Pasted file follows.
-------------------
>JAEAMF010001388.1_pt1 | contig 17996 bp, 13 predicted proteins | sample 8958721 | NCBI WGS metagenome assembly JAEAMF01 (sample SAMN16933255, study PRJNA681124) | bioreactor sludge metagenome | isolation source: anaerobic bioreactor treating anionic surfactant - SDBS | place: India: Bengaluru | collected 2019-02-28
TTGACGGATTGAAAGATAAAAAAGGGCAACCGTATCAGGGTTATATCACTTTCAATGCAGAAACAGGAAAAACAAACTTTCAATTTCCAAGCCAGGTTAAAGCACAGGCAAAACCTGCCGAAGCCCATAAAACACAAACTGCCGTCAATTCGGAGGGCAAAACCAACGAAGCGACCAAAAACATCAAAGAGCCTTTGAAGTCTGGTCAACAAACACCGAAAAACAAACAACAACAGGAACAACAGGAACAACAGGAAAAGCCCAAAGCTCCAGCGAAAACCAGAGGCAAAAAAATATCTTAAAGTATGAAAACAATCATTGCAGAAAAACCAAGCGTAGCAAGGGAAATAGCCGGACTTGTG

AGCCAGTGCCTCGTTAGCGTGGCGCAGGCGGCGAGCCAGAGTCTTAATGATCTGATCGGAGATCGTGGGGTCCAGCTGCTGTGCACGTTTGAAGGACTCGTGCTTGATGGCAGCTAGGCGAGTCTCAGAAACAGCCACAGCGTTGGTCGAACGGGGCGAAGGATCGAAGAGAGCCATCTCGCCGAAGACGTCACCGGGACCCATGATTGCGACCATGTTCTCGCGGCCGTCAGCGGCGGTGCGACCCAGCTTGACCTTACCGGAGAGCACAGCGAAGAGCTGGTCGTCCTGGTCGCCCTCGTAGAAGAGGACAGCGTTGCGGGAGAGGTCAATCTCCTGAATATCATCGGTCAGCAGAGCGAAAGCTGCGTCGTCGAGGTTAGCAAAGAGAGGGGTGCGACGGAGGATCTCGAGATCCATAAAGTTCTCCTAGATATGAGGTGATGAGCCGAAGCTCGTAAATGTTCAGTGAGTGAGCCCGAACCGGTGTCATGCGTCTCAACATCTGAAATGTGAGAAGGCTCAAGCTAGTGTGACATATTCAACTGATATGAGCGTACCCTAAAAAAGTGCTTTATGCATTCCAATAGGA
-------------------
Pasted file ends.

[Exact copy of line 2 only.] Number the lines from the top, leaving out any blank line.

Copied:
TTGACGGATTGAAAGATAAAAAAGGGCAACCGTATCAGGGTTATATCACTTTCAATGCAGAAACAGGAAAAACAAACTTTCAATTTCCAAGCCAGGTTAAAGCACAGGCAAAACCTGCCGAAGCCCATAAAACACAAACTGCCGTCAATTCGGAGGGCAAAACCAACGAAGCGACCAAAAACATCAAAGAGCCTTTGAAGTCTGGTCAACAAACACCGAAAAACAAACAACAACAGGAACAACAGGAACAACAGGAAAAGCCCAAAGCTCCAGCGAAAACCAGAGGCAAAAAAATATCTTAAAGTATGAAAACAATCATTGCAGAAAAACCAAGCGTAGCAAGGGAAATAGCCGGACTTGTG